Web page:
Producer Adi Shankar isn’t a stranger when it comes to copyright claims, but a new video in his YouTube channel’s ongoing “Bootleg Universe” series has rankled The Fred Rogers Company, leading to another rights dispute.
Mister Rogers: A War Hero reimagines everyone’s favorite, lovable host of PBS’ Mister Rogers’ Neighborhood as a man who served in the army. The short is billed as a comedic take on the pop culture giant and within fair use guidelines. The Fred Rogers Company claims otherwise, and recently issued a copyright claim, requesting the original video be removed from Shankar’s channel.
ScreenCraft, the company which funded writer/director Kenlon Clark’s film after he won the 2016 ScreenCraft Bootleg Universe Short Screenplay Contest, told Polygon that Shankar has already disputed the claim, and the company’s executives are confident he will win his appeal.
“Adi Shankar disputed the copyright claim filed by The Fred Rogers Company this past Monday and they must respond by releasing the claim or upholding the claim,” John Rhodes, ScreenCraft co-founder, said in a statement. “I’m confident that YouTube will re-instate the short film because it clearly passes muster under the four factors of the fair use doctrine.
“ScreenCraft and Adi Shankar’s Bootleg Universe chose to produce this short screenplay by Kenlon Clark because of its artistic merit, re-interpreting a national icon and an urban legend for the sake of art, cultural commentary and comedic parody.”
An open letter posted on ScreenCraft’s website yesterday called out the company for issuing a claim, adding that those involved in the film and its funding “respectfully disagree” with actions taken.
“You have no right to stifle the artistic creation of an emerging creative talent with a formal copyright complaint to YouTube,” the letter reads. “Mr. Rogers is a celebrated public figure, and this short film is clearly a noncommercial work of art reinterpreting and paying homage to a beloved icon.”
Shankar’s “Bootleg Universe” is based on popular comics and film franchises, reimagining the characters as grittier versions of themselves. The Punisher, Venom, James Bond and that Power Rangers have all received the “Bootleg Universe” treatment — and led to similar copyright issues.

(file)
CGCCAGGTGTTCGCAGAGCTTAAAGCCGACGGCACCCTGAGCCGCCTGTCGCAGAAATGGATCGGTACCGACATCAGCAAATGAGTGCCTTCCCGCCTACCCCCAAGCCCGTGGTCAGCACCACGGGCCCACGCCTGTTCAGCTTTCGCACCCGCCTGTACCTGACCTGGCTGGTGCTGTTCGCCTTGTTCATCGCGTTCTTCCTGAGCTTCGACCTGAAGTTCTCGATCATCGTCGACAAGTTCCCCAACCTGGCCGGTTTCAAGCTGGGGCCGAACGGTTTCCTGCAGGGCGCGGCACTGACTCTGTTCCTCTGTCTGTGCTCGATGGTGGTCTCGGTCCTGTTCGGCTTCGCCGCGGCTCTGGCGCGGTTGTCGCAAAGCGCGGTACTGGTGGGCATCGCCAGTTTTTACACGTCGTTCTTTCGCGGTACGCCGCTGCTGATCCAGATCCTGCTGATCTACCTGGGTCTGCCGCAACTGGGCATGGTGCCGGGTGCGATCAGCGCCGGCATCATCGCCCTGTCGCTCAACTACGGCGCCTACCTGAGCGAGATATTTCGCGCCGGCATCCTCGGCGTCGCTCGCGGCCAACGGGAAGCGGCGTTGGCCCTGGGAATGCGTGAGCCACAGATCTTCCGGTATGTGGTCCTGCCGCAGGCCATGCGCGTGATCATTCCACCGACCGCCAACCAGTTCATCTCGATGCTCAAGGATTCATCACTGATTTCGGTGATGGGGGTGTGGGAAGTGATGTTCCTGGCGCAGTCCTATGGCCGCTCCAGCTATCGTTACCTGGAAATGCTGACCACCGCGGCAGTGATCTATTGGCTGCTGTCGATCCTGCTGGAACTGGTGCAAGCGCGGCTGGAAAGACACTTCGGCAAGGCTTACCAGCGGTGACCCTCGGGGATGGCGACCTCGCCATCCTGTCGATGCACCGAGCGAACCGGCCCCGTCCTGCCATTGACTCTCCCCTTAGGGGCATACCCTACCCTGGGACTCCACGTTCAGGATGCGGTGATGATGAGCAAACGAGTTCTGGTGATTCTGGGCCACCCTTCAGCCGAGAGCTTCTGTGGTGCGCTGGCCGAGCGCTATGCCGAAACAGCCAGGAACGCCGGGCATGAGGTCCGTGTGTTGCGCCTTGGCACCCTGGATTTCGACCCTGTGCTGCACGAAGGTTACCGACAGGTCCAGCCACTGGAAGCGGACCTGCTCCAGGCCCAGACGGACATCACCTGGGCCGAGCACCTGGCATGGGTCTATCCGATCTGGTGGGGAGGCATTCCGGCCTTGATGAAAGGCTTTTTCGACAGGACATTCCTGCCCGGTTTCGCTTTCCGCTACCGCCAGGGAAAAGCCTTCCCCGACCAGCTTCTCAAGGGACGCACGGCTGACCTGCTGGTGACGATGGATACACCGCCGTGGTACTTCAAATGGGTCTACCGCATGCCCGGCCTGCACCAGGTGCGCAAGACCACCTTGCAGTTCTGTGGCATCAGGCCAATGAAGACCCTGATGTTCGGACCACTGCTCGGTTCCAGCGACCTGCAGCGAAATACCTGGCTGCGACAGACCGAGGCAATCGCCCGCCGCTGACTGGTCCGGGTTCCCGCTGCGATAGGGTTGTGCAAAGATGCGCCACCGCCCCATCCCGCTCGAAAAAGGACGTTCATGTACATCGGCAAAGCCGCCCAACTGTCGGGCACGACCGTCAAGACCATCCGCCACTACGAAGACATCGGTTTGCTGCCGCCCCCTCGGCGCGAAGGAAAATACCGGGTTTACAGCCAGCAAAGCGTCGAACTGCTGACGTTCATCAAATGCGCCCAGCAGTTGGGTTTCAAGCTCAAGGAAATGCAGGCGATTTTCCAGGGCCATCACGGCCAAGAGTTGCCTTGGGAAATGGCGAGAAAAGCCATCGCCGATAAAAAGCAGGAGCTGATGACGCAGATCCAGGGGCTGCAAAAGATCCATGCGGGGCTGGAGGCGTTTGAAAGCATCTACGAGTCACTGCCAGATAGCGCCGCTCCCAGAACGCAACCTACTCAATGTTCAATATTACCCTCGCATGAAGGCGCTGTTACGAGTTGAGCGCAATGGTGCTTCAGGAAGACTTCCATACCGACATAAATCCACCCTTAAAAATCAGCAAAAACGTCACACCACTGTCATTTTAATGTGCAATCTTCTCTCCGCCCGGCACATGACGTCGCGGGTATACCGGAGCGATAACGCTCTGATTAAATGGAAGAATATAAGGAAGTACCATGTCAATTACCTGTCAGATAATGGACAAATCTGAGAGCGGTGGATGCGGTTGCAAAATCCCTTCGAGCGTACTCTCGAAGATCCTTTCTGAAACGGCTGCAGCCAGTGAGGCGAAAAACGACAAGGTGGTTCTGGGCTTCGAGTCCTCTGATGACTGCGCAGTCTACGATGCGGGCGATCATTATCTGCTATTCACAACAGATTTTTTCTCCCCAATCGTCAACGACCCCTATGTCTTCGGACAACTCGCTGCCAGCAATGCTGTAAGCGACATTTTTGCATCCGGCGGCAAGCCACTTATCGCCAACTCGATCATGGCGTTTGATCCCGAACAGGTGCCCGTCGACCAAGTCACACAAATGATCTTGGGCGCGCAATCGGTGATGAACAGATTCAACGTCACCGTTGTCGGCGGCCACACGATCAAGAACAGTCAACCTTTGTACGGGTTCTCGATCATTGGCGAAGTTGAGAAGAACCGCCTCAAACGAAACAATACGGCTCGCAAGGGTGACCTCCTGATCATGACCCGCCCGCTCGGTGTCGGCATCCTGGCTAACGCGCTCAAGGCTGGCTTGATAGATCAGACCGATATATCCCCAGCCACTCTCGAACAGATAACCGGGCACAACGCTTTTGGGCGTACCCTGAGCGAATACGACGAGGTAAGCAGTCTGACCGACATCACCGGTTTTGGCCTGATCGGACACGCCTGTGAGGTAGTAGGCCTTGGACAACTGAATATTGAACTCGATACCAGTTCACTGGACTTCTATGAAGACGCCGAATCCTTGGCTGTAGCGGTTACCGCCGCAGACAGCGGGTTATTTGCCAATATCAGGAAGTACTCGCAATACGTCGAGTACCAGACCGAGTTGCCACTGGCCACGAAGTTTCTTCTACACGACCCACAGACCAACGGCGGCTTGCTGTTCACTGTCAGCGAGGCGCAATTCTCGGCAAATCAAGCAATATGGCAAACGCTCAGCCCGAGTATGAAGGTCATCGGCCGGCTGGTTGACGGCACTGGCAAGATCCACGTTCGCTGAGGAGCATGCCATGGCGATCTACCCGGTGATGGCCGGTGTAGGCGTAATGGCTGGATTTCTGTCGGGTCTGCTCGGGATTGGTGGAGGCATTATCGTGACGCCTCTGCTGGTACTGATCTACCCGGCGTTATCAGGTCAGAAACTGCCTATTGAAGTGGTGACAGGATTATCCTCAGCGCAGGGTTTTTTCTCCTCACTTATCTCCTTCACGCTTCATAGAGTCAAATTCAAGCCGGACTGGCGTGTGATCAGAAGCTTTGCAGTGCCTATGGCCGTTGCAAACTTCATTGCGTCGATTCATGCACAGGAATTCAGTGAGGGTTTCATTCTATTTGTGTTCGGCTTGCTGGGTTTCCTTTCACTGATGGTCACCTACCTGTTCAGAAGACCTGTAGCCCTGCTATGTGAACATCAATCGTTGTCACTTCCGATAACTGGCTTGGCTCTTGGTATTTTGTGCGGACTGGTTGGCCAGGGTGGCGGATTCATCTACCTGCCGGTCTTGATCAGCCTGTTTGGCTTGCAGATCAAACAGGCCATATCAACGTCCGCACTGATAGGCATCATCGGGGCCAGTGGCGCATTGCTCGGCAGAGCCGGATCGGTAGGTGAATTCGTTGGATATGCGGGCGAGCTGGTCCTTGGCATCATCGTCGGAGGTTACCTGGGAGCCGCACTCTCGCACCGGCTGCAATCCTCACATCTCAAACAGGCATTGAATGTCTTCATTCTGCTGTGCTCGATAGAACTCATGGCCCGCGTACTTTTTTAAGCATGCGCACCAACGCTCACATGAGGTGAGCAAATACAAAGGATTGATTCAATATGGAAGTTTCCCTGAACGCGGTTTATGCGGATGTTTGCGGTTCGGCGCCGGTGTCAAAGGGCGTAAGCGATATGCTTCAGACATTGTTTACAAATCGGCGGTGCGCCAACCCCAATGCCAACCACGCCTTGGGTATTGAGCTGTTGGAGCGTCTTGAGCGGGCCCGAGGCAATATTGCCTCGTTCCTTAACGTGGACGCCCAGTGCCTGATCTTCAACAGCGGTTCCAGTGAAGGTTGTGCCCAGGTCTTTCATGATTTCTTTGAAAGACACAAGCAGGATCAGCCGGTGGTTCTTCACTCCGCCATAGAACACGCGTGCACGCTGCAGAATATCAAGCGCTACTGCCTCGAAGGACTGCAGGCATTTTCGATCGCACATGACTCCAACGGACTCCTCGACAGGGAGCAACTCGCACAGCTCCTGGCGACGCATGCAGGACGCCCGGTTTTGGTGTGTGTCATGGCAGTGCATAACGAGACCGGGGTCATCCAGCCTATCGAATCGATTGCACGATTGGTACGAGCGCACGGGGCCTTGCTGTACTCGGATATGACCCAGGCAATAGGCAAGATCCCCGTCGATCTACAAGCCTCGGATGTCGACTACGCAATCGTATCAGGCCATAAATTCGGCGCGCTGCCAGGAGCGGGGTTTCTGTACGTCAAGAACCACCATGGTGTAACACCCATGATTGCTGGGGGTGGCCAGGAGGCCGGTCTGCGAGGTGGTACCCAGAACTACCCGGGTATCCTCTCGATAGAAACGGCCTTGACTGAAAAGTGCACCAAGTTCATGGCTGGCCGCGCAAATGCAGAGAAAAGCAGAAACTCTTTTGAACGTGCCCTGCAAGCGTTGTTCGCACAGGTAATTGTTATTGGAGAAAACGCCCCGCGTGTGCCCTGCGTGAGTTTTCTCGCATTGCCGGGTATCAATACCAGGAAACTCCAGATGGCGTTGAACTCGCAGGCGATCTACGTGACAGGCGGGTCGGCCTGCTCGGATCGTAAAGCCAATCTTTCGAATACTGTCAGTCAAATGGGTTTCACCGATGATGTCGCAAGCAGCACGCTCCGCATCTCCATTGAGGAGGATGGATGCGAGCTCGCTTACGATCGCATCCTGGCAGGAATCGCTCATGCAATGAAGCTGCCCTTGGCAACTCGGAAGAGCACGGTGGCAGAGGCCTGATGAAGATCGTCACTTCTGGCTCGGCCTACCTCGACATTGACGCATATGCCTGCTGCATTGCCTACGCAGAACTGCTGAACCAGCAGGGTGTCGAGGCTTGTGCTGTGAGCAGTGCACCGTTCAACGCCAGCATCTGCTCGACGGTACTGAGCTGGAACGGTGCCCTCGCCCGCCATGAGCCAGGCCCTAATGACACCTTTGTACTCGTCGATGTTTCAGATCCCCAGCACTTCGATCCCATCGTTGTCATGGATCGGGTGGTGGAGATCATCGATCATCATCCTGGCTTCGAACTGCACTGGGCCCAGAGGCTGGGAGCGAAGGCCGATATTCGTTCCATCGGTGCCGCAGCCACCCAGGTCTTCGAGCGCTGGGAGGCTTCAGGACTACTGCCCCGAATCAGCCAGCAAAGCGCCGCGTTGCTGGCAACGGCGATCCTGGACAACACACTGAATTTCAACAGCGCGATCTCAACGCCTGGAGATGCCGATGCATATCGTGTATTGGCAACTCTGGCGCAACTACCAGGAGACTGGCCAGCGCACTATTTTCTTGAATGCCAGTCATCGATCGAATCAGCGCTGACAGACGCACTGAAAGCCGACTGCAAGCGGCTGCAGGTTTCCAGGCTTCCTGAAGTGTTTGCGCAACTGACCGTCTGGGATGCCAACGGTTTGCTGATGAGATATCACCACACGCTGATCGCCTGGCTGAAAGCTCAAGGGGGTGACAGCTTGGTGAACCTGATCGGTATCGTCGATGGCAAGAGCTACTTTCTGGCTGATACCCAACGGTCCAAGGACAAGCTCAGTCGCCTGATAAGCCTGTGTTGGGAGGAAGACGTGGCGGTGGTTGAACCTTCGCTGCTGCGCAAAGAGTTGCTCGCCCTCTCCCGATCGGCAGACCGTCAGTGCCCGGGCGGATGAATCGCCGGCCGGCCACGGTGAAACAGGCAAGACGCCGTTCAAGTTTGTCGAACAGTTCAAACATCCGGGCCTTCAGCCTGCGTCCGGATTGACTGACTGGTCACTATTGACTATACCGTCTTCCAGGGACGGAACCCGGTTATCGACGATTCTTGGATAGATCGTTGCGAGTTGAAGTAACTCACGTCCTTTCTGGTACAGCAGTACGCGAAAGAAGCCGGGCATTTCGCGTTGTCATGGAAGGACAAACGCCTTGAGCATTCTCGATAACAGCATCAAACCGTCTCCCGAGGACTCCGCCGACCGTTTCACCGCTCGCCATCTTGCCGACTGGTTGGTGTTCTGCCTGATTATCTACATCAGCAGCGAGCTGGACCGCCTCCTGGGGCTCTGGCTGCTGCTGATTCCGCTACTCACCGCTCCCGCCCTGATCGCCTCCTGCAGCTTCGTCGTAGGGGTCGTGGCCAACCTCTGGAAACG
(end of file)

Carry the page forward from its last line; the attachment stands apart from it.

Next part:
Saban Entertainment issued a DMCA takedown in 2015 over Shankar’s reinterpretation of the studio’s classic Power Rangers. His channel received another one less than two weeks later from MGM Studios over Shankar’s re-imagination of James Bond. Both short films, billed as “hard R-rated” versions of the properties, remained on YouTube after Shankar filed a successful appeal. A similar short based on the character Venom, however, failed to win its appeal.
Fair use cases on YouTube are a difficult arena to navigate, because the platform has no official rules; rulings are on a case-by-case basis. There are certain boxes that creators can tick off to ensure their content stays within the proper guidelines, but it comes down to the original rights owners to decide what they’re comfortable with. It can be harder for independent artists and creators to take on companies that file claims because of financial expenses that come with going to court.
Mister Rogers: A War Hero is still not available to watch at the time of this writing, but Polygon has reached out to both Shankar and the Fred Rogers Company for comment. A behind-the-scenes look at the movie with commentary can be seen below.